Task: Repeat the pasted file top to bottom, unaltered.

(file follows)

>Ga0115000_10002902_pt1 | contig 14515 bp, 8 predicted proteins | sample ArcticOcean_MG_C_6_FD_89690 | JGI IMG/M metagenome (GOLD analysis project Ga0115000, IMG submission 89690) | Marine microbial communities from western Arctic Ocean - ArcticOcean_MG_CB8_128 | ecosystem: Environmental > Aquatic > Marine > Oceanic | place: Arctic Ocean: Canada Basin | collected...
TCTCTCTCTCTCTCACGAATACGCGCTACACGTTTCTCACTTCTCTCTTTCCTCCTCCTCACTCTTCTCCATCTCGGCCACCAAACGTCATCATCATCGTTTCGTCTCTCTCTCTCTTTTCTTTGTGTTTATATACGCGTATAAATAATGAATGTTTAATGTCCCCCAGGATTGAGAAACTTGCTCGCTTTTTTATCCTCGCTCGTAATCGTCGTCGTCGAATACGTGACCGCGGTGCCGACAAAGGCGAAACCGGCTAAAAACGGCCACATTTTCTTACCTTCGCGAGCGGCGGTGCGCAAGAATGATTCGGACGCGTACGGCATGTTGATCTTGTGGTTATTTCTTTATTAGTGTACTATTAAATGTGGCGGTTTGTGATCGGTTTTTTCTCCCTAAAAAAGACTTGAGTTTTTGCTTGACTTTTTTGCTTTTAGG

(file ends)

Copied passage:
>Ga0115000_10002902_pt1 | contig 14515 bp, 8 predicted proteins | sample ArcticOcean_MG_C_6_FD_89690 | JGI IMG/M metagenome (GOLD analysis project Ga0115000, IMG submission 89690) | Marine microbial communities from western Arctic Ocean - ArcticOcean_MG_CB8_128 | ecosystem: Environmental > Aquatic > Marine > Oceanic | place: Arctic Ocean: Canada Basin | collected...
TCTCTCTCTCTCTCACGAATACGCGCTACACGTTTCTCACTTCTCTCTTTCCTCCTCCTCACTCTTCTCCATCTCGGCCACCAAACGTCATCATCATCGTTTCGTCTCTCTCTCTCTTTTCTTTGTGTTTATATACGCGTATAAATAATGAATGTTTAATGTCCCCCAGGATTGAGAAACTTGCTCGCTTTTTTATCCTCGCTCGTAATCGTCGTCGTCGAATACGTGACCGCGGTGCCGACAAAGGCGAAACCGGCTAAAAACGGCCACATTTTCTTACCTTCGCGAGCGGCGGTGCGCAAGAATGATTCGGACGCGTACGGCATGTTGATCTTGTGGTTATTTCTTTATTAGTGTACTATTAAATGTGGCGGTTTGTGATCGGTTTTTTCTCCCTAAAAAAGACTTGAGTTTTTGCTTGACTTTTTTGCTTTTAGG